By:  Tyler Karlberg, Nancy Moua, Emily McDonough, and Sam Alakija

Concordia University- St. Paul

Faculty Mentor:  Dr. Kim Flottemesch

Compliments are a part of everyday communication in American culture.  While many use
compliments in order to gain compliance or to show interest in further developing a relationship,
underlying intentions may be different than what is perceived by the receiver.  The researchers of
this study investigated the difference in the motivations of compliments both given and received
based on different categories. Using a survey of students at a faith­-based university in the
Midwest, researchers were able to gather insight into the intentions of giving compliments as
well as the perception of received compliments.

Read “Giving and Receiving Compliments:  What are your intentions?”

Communication Quality Differences Between Legos and Minecraft

By:  Michael Cullen, Joel Klein and Keith Crockett

Concordia University- St. Paul

Faculty Mentor:  Dr. Kim Flottemesch, PhD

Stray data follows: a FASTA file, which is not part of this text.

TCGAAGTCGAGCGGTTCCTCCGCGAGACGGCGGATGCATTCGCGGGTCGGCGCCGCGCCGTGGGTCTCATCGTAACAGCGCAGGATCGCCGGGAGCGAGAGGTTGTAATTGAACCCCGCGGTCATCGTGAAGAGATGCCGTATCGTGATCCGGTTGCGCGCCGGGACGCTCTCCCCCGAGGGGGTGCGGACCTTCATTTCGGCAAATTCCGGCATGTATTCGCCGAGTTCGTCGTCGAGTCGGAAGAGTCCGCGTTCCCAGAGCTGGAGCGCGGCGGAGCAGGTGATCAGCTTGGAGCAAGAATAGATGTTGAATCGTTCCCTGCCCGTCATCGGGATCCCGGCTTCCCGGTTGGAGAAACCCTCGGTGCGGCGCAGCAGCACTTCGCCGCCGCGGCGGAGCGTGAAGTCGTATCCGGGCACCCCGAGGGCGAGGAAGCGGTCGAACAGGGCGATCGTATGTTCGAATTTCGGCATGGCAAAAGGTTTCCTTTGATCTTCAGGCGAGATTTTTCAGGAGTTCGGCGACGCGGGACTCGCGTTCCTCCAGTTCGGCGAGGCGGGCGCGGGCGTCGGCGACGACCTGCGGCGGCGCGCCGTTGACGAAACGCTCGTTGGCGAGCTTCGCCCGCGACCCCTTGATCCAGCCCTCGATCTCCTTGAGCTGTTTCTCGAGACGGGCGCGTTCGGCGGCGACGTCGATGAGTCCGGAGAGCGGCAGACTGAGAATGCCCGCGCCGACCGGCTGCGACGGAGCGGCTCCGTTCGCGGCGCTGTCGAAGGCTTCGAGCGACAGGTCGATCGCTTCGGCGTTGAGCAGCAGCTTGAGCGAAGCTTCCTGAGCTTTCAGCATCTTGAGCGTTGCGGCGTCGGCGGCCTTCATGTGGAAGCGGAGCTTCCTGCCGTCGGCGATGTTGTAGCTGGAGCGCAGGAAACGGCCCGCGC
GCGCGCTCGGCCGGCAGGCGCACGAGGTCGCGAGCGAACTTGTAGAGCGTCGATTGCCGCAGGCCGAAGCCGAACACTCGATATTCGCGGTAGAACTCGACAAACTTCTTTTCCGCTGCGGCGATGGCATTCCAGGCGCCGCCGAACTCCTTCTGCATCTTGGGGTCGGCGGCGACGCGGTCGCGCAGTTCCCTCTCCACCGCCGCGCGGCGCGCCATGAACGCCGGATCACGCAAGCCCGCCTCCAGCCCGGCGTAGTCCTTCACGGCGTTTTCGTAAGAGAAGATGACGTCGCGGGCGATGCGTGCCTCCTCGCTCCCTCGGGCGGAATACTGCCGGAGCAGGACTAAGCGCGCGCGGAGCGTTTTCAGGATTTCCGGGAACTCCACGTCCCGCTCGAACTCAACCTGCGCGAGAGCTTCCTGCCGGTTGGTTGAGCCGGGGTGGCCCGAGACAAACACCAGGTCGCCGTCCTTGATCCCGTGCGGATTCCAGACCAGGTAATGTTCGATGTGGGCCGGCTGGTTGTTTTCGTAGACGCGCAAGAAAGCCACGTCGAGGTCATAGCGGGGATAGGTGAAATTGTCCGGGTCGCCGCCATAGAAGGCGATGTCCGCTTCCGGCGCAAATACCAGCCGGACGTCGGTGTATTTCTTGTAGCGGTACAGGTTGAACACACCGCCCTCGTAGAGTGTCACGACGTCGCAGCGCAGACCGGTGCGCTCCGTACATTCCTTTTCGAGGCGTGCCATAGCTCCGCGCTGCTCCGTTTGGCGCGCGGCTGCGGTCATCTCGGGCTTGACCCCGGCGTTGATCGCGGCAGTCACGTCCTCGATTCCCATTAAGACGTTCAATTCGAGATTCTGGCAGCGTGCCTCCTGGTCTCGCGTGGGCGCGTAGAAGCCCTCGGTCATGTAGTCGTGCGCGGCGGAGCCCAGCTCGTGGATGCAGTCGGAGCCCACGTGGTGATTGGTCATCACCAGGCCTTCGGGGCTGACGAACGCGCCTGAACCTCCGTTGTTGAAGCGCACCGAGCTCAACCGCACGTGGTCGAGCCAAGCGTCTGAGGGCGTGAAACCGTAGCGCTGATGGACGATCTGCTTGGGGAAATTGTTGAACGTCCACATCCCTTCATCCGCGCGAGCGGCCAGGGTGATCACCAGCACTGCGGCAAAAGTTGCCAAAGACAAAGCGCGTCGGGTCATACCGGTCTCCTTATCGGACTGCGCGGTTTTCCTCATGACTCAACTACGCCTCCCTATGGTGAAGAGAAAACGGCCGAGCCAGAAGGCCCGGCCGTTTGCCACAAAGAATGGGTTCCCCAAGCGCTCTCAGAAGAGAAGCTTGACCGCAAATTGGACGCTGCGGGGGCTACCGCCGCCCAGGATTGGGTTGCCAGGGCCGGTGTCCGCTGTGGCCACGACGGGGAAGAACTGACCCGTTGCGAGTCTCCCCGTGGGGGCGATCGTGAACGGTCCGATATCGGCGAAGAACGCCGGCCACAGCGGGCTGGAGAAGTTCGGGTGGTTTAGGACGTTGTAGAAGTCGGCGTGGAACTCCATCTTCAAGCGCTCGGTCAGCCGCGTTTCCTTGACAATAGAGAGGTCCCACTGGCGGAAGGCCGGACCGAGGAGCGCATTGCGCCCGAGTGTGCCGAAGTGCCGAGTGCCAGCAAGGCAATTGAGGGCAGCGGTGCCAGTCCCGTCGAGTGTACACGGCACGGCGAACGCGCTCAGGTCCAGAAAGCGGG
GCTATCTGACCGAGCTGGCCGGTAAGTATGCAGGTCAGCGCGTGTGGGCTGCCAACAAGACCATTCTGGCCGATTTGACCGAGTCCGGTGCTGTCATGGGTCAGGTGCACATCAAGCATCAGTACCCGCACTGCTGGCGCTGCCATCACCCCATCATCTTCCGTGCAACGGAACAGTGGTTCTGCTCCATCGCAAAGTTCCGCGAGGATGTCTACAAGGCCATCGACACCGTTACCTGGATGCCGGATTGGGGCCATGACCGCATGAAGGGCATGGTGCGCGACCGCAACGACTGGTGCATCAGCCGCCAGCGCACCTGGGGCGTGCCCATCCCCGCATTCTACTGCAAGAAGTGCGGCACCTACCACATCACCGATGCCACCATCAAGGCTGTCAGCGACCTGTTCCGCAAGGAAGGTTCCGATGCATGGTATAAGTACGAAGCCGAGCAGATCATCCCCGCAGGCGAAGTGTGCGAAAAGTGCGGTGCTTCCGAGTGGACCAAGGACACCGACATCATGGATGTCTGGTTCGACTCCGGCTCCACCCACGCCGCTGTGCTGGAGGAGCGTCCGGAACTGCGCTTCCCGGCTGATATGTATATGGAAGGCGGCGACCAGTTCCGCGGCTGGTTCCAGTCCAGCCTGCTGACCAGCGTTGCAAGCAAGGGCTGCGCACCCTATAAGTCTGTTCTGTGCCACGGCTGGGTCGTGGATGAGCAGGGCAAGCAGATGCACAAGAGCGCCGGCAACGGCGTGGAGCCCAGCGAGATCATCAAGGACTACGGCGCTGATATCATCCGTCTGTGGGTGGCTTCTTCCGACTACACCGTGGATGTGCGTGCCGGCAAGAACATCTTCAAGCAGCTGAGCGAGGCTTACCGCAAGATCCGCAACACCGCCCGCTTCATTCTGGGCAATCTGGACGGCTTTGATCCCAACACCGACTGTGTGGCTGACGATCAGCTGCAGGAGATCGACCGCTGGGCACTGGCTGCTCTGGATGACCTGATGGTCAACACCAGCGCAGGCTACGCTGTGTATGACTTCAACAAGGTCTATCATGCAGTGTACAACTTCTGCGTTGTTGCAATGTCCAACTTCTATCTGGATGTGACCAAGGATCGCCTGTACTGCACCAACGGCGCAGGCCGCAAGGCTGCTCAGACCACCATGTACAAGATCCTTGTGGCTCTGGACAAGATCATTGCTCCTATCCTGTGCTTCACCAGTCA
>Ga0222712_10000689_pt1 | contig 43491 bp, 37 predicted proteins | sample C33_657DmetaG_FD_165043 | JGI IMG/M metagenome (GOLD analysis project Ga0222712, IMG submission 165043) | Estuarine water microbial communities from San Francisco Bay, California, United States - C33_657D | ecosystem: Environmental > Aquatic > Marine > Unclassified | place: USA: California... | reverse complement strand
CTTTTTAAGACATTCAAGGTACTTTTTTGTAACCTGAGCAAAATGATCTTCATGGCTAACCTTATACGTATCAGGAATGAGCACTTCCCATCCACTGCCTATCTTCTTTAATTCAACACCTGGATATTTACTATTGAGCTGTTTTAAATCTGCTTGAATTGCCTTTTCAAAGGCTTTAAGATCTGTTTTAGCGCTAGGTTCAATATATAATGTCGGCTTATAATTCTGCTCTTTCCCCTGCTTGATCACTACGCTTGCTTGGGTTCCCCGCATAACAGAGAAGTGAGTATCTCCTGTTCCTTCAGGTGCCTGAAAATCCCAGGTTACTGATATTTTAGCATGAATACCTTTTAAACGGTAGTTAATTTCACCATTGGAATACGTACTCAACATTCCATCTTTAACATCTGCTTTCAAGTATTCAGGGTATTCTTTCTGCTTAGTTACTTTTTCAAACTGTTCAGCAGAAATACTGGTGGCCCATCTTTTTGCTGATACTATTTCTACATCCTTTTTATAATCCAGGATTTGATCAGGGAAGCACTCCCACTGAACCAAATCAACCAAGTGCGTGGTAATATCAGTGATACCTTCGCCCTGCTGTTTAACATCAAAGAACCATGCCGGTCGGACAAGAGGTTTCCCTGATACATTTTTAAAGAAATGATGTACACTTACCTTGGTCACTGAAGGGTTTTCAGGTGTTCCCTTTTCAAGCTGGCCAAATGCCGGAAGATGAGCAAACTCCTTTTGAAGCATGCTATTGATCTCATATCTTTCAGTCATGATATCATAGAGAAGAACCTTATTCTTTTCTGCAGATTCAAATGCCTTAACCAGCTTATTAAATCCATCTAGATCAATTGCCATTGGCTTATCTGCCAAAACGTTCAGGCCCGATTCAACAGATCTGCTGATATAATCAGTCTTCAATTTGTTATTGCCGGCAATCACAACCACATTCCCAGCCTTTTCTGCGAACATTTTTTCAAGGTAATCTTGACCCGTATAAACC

Communication between pre-adolescent boys can be viewed as strange and unlike teen girls and “grown ups”. According to Debra Tannen (1990), “All genders strive to be understood, however young men try to communicate to remain independent.” This often leads to competition amongst the male gender. In order to test this theory, this study looks to observe if there are any differences between hands on activity communication and technology gameplay communication. The study observed 3 pre-adolescent boys trying to work together to make a house in Legos and then the boys were instructed to make a house on Minecraft. The levels of communication vary but there are constant and interesting ways pre-adolescent boys communicate to each other. The data from the study suggests that Minecraft allowed for more quality communication than Lego’s.

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The Prevalence of Gender Communication in Social Media

By: Alicia Eckman, Kelsey Fisher, Talia Stifter
Concordia University, St. Paul
Advising Professor: Dr. Kim Flottemesch, PhD

The primary purpose of this study was to investigate the relationship between online self-disclosure and perceived appeal and define characteristics that individuals find appealing and unappealing in online self-disclosure. The findings from this study reveal significant differences in gender communication that distinctly affect the perceptions of online social media profiles. Using Deborah Tannen’s Genderlect theory, these gender differences are explained.